Merry Christmas everyone!
Christmastime’s a’coming, and I want to go home in the mountains. By now I assume you have gotten all your Christmas shopping done and your Christmas dinner is planned.
I don’t do any shopping anymore. I just give money, as I am not able to shop. I do miss the hoopla, and I miss the crowds and most of all I miss not being able to go see the Christmas lights and simple things I used to be able to do.
I’ve been very sick for the past week with an upper respiratory infection that put me in a few days of bed rest, and the indigestion problems kicked back in high gear. Oh here I go complaining instead of being grateful.
I finally got my Christmas tree put together, except for some final decorations, and I’ve lost my Christmas spirit.
As I am getting the house ready for Christmas, again thoughts travel back to childhood years, when you didn’t even think of Santa Claus as there were times you never received anything, but I do remember a few gifts as a child.
I also remember the disappointment of being about the age of six or seven, wanting a doll, receiving a yellow plaid scarf instead. Another year, I remember getting a doll, and oh how I loved it. That same year Santa brought Wallace Lee a red wagon, and Wallace Lee and I both enjoyed that wagon for a very long time. That is really the only Christmas I recall Santa coming.
After I was married and had children, I always wanted a bride doll. Jack was going to surprise me with one for Christmas and his sister spoiled that for me. She found one on sale, and talked Jack into getting it for me. It wasn’t the doll I wanted, but I still have the doll to this day. It is about 55 years old. I kept it, but it wasn’t what I wanted, and still doesn’t mean that much to me.
I guess that is why over the years, I have collected so many Christmas decorations.
My grandson Jamie Gray has been going through a lot of problems, and at this present time is in the hospital. There are problems in everyone’s life, no matter who you are, and wherever you live. Please keep this young man in your prayers.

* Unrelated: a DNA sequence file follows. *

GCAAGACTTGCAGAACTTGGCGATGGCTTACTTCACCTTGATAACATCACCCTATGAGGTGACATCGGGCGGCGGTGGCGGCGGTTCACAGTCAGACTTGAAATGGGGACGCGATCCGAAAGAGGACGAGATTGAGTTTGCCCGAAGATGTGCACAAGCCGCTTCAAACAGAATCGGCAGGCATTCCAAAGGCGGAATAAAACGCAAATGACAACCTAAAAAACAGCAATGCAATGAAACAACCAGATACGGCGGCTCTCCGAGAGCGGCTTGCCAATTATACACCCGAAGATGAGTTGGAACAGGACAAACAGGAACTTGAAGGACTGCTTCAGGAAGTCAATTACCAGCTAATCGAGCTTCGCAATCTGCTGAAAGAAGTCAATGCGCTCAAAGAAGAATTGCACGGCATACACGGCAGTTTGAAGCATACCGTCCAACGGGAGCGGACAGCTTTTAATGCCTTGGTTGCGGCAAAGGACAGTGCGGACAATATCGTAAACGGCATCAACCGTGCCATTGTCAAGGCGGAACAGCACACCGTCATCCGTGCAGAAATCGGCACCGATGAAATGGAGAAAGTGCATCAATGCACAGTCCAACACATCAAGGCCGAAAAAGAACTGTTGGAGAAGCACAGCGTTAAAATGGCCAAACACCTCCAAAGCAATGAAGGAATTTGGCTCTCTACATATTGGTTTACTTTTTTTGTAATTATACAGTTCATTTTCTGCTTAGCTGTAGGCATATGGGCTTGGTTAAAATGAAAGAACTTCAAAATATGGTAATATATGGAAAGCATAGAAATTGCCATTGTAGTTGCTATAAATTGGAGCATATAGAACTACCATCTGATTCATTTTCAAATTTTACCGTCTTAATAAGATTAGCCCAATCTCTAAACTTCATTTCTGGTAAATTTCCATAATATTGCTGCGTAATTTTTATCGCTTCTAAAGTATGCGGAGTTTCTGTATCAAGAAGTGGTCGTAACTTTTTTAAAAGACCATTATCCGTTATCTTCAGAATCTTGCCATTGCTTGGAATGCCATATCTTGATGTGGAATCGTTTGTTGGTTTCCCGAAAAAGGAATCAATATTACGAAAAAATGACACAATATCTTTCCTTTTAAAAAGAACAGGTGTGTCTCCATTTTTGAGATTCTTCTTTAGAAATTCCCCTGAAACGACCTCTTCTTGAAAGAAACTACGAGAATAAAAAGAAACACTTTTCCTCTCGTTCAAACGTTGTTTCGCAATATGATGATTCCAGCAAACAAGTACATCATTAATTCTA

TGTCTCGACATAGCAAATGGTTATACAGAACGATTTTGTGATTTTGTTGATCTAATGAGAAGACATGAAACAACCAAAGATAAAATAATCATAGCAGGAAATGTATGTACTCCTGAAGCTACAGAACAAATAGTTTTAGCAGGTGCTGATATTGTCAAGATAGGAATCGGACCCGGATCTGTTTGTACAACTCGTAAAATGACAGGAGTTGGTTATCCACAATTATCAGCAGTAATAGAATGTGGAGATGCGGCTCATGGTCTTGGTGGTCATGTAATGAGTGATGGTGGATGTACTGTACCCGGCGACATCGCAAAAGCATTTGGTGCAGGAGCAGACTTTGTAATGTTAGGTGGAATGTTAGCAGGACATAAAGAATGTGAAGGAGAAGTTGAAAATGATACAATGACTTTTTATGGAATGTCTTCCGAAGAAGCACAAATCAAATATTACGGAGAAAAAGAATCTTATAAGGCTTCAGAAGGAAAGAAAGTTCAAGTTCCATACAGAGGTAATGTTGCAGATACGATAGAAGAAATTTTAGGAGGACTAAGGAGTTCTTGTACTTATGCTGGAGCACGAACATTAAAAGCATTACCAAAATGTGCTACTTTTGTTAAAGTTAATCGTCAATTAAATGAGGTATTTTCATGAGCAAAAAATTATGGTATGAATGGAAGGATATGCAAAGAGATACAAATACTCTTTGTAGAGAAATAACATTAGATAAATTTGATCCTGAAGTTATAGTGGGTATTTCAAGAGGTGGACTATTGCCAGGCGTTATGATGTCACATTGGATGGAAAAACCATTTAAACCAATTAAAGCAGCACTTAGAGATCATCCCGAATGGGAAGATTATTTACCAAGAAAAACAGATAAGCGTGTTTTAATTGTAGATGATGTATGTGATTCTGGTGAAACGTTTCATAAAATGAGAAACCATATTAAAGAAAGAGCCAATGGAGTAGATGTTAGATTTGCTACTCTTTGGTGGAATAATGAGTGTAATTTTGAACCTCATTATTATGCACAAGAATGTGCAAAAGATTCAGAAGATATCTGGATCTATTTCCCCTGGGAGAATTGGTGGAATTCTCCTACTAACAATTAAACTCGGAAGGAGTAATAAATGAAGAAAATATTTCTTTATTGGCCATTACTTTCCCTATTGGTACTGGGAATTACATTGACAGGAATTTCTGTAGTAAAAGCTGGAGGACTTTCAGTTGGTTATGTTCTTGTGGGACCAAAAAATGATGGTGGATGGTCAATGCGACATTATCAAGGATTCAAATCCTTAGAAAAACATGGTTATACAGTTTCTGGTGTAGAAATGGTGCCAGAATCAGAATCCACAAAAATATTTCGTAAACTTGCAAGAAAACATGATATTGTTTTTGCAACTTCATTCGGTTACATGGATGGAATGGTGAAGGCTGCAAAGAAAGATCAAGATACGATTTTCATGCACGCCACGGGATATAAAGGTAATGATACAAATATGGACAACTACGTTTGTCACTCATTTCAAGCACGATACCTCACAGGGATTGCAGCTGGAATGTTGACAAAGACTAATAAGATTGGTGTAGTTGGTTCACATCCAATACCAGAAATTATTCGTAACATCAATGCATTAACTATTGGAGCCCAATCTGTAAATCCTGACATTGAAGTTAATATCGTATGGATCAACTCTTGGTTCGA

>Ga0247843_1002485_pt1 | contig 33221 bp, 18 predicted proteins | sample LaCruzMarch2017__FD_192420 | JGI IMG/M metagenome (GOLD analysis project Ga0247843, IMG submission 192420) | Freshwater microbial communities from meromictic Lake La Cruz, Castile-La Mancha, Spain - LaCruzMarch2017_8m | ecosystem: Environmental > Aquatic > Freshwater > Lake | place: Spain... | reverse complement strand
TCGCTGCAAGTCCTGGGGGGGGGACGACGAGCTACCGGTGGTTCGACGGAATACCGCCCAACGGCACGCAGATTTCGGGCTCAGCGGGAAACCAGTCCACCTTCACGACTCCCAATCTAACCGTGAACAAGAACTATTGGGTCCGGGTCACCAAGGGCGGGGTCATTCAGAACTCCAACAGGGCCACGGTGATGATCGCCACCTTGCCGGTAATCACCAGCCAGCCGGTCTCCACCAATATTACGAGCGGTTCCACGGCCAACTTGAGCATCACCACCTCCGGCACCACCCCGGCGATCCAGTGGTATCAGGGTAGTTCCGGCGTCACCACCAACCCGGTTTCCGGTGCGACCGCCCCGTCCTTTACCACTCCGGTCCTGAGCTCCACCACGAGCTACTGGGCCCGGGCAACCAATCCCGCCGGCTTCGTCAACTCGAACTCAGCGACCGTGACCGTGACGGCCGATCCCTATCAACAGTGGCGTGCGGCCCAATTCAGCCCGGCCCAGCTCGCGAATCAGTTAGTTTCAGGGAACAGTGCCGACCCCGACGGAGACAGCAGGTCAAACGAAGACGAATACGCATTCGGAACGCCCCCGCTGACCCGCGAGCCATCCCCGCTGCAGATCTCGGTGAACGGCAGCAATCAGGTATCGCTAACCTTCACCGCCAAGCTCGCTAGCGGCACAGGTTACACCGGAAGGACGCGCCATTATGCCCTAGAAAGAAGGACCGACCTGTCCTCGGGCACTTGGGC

There’s something I want to address that has been bothering me for sometime. It seems that Appalachian people, especially from the mountains of eastern Kentucky, get stereotyped by outsiders who don’t know beans from rocks.
I’ve read and seen videos of the mountain children having bad teeth because of drinking large amounts of Mountain Dew, with pictures of the worst places the media could dig up, and then they say this is how they live in the mountains, the uneducated, and the list goes on and on.
I agree there are sorry people in the mountains, some that wouldn’t strike a lick at a snake unless it was going to bite them. I have my doubts about that part. Then there are the drug problems. Once again drugs are rampant everywhere, not just the mountains of eastern Kentucky.
All you have to do is turn on your television or radio, or pick a newspaper to read. I forgot the expensive cellphone that cost as much as a down payment on a car.
I’ve heard remarks about everyone on food stamps, and yes, I agree food stamps are abused, there are people who get assistance that do not need them, but again there are some people who definitely need them
I do wish the people who use their medical cards to buy and sell drugs would get caught and cut off. Again, that is not the majority of Appalachian people.